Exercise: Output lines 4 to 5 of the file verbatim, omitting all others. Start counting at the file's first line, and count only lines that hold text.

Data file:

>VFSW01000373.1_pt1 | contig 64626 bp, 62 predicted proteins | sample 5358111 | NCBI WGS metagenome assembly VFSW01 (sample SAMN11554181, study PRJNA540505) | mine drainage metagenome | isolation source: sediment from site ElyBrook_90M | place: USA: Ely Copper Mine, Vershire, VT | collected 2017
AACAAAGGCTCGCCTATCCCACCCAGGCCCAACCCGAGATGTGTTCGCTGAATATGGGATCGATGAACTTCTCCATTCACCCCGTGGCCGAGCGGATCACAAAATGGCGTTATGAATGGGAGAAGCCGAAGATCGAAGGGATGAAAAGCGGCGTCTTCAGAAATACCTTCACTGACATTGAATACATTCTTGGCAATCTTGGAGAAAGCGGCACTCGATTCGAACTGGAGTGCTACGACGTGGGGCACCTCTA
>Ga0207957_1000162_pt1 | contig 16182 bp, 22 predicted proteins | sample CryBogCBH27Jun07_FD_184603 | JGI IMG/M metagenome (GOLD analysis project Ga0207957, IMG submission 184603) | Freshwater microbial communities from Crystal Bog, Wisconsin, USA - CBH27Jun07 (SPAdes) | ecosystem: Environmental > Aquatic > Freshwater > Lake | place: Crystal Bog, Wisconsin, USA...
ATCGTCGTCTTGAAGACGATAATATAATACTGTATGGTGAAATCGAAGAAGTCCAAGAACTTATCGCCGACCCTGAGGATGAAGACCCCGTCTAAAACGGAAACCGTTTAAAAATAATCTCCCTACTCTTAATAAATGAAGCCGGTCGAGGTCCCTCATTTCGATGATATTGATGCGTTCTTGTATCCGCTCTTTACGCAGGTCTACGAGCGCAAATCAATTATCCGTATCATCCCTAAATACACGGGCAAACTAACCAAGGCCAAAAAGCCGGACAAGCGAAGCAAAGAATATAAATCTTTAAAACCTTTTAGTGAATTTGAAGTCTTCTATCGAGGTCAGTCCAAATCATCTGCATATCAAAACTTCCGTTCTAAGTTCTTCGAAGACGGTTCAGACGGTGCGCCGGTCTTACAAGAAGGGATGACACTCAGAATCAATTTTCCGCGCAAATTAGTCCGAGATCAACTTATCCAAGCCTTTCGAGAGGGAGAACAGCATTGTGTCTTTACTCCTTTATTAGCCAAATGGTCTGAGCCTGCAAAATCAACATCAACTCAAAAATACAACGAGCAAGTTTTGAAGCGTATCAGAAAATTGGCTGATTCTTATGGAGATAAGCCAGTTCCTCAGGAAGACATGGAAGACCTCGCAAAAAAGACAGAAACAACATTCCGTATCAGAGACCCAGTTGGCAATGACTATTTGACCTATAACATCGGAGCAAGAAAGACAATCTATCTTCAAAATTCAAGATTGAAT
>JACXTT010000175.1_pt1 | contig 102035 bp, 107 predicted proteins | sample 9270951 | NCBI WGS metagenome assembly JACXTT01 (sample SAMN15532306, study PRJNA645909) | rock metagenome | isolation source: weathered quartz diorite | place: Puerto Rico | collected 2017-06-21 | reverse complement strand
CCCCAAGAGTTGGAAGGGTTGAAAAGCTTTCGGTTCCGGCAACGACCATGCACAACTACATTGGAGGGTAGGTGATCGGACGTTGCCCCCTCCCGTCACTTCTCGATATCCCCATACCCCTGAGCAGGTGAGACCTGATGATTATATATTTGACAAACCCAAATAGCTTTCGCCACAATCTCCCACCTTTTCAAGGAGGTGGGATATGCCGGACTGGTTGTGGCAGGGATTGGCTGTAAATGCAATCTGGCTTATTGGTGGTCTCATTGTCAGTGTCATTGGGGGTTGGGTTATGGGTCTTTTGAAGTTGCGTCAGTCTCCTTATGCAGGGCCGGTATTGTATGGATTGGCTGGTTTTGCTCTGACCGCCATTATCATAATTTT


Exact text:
ATCGTCGTCTTGAAGACGATAATATAATACTGTATGGTGAAATCGAAGAAGTCCAAGAACTTATCGCCGACCCTGAGGATGAAGACCCCGTCTAAAACGGAAACCGTTTAAAAATAATCTCCCTACTCTTAATAAATGAAGCCGGTCGAGGTCCCTCATTTCGATGATATTGATGCGTTCTTGTATCCGCTCTTTACGCAGGTCTACGAGCGCAAATCAATTATCCGTATCATCCCTAAATACACGGGCAAACTAACCAAGGCCAAAAAGCCGGACAAGCGAAGCAAAGAATATAAATCTTTAAAACCTTTTAGTGAATTTGAAGTCTTCTATCGAGGTCAGTCCAAATCATCTGCATATCAAAACTTCCGTTCTAAGTTCTTCGAAGACGGTTCAGACGGTGCGCCGGTCTTACAAGAAGGGATGACACTCAGAATCAATTTTCCGCGCAAATTAGTCCGAGATCAACTTATCCAAGCCTTTCGAGAGGGAGAACAGCATTGTGTCTTTACTCCTTTATTAGCCAAATGGTCTGAGCCTGCAAAATCAACATCAACTCAAAAATACAACGAGCAAGTTTTGAAGCGTATCAGAAAATTGGCTGATTCTTATGGAGATAAGCCAGTTCCTCAGGAAGACATGGAAGACCTCGCAAAAAAGACAGAAACAACATTCCGTATCAGAGACCCAGTTGGCAATGACTATTTGACCTATAACATCGGAGCAAGAAAGACAATCTATCTTCAAAATTCAAGATTGAAT
>JACXTT010000175.1_pt1 | contig 102035 bp, 107 predicted proteins | sample 9270951 | NCBI WGS metagenome assembly JACXTT01 (sample SAMN15532306, study PRJNA645909) | rock metagenome | isolation source: weathered quartz diorite | place: Puerto Rico | collected 2017-06-21 | reverse complement strand